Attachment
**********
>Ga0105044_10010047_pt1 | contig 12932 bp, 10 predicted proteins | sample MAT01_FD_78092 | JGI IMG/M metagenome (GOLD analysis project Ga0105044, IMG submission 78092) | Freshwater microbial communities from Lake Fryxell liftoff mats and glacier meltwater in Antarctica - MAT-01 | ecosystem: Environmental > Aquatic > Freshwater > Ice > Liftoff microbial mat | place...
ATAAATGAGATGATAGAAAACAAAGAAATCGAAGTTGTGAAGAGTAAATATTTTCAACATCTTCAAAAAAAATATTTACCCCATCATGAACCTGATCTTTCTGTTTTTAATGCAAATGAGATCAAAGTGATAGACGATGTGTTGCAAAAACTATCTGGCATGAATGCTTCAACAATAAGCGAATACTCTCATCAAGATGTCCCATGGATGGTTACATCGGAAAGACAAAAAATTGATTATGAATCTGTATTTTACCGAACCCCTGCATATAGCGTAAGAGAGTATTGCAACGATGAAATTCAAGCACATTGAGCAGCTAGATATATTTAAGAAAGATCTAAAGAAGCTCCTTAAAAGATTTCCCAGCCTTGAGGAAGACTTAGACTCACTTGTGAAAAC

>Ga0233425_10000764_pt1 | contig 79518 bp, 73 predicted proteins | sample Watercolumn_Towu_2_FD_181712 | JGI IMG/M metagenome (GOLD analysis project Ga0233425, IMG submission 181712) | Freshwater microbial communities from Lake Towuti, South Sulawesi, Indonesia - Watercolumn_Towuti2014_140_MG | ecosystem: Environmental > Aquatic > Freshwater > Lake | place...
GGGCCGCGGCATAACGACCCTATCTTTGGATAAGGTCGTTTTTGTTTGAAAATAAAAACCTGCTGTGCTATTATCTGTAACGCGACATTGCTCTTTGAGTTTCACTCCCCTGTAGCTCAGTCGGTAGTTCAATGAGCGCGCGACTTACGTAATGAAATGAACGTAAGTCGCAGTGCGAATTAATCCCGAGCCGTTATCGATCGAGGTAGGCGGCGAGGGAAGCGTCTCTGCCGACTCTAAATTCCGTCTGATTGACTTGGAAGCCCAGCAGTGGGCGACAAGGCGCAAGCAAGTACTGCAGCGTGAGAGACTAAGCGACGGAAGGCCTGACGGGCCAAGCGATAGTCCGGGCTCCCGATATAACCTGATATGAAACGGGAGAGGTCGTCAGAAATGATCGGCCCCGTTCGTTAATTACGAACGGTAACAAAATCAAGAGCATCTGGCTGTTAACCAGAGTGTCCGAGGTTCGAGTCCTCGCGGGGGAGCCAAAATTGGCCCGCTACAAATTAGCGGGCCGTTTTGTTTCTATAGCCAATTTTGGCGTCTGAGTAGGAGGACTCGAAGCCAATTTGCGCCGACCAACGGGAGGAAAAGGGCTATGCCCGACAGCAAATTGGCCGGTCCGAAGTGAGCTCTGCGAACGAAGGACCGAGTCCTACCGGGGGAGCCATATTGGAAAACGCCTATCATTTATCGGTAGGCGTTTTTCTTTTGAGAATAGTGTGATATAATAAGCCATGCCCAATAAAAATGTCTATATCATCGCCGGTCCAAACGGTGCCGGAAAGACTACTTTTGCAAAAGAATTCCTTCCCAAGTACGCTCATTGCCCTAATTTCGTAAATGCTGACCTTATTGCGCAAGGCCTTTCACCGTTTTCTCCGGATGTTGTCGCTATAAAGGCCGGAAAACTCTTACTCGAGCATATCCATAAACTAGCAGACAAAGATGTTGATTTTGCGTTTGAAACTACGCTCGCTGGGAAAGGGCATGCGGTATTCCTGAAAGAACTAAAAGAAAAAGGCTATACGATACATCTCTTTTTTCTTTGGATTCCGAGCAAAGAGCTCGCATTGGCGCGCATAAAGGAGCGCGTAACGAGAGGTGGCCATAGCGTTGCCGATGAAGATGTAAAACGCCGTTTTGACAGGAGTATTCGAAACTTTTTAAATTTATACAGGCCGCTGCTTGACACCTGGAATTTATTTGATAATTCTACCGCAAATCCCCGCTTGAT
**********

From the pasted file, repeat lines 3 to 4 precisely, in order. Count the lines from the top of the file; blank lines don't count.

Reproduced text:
>Ga0233425_10000764_pt1 | contig 79518 bp, 73 predicted proteins | sample Watercolumn_Towu_2_FD_181712 | JGI IMG/M metagenome (GOLD analysis project Ga0233425, IMG submission 181712) | Freshwater microbial communities from Lake Towuti, South Sulawesi, Indonesia - Watercolumn_Towuti2014_140_MG | ecosystem: Environmental > Aquatic > Freshwater > Lake | place...
GGGCCGCGGCATAACGACCCTATCTTTGGATAAGGTCGTTTTTGTTTGAAAATAAAAACCTGCTGTGCTATTATCTGTAACGCGACATTGCTCTTTGAGTTTCACTCCCCTGTAGCTCAGTCGGTAGTTCAATGAGCGCGCGACTTACGTAATGAAATGAACGTAAGTCGCAGTGCGAATTAATCCCGAGCCGTTATCGATCGAGGTAGGCGGCGAGGGAAGCGTCTCTGCCGACTCTAAATTCCGTCTGATTGACTTGGAAGCCCAGCAGTGGGCGACAAGGCGCAAGCAAGTACTGCAGCGTGAGAGACTAAGCGACGGAAGGCCTGACGGGCCAAGCGATAGTCCGGGCTCCCGATATAACCTGATATGAAACGGGAGAGGTCGTCAGAAATGATCGGCCCCGTTCGTTAATTACGAACGGTAACAAAATCAAGAGCATCTGGCTGTTAACCAGAGTGTCCGAGGTTCGAGTCCTCGCGGGGGAGCCAAAATTGGCCCGCTACAAATTAGCGGGCCGTTTTGTTTCTATAGCCAATTTTGGCGTCTGAGTAGGAGGACTCGAAGCCAATTTGCGCCGACCAACGGGAGGAAAAGGGCTATGCCCGACAGCAAATTGGCCGGTCCGAAGTGAGCTCTGCGAACGAAGGACCGAGTCCTACCGGGGGAGCCATATTGGAAAACGCCTATCATTTATCGGTAGGCGTTTTTCTTTTGAGAATAGTGTGATATAATAAGCCATGCCCAATAAAAATGTCTATATCATCGCCGGTCCAAACGGTGCCGGAAAGACTACTTTTGCAAAAGAATTCCTTCCCAAGTACGCTCATTGCCCTAATTTCGTAAATGCTGACCTTATTGCGCAAGGCCTTTCACCGTTTTCTCCGGATGTTGTCGCTATAAAGGCCGGAAAACTCTTACTCGAGCATATCCATAAACTAGCAGACAAAGATGTTGATTTTGCGTTTGAAACTACGCTCGCTGGGAAAGGGCATGCGGTATTCCTGAAAGAACTAAAAGAAAAAGGCTATACGATACATCTCTTTTTTCTTTGGATTCCGAGCAAAGAGCTCGCATTGGCGCGCATAAAGGAGCGCGTAACGAGAGGTGGCCATAGCGTTGCCGATGAAGATGTAAAACGCCGTTTTGACAGGAGTATTCGAAACTTTTTAAATTTATACAGGCCGCTGCTTGACACCTGGAATTTATTTGATAATTCTACCGCAAATCCCCGCTTGAT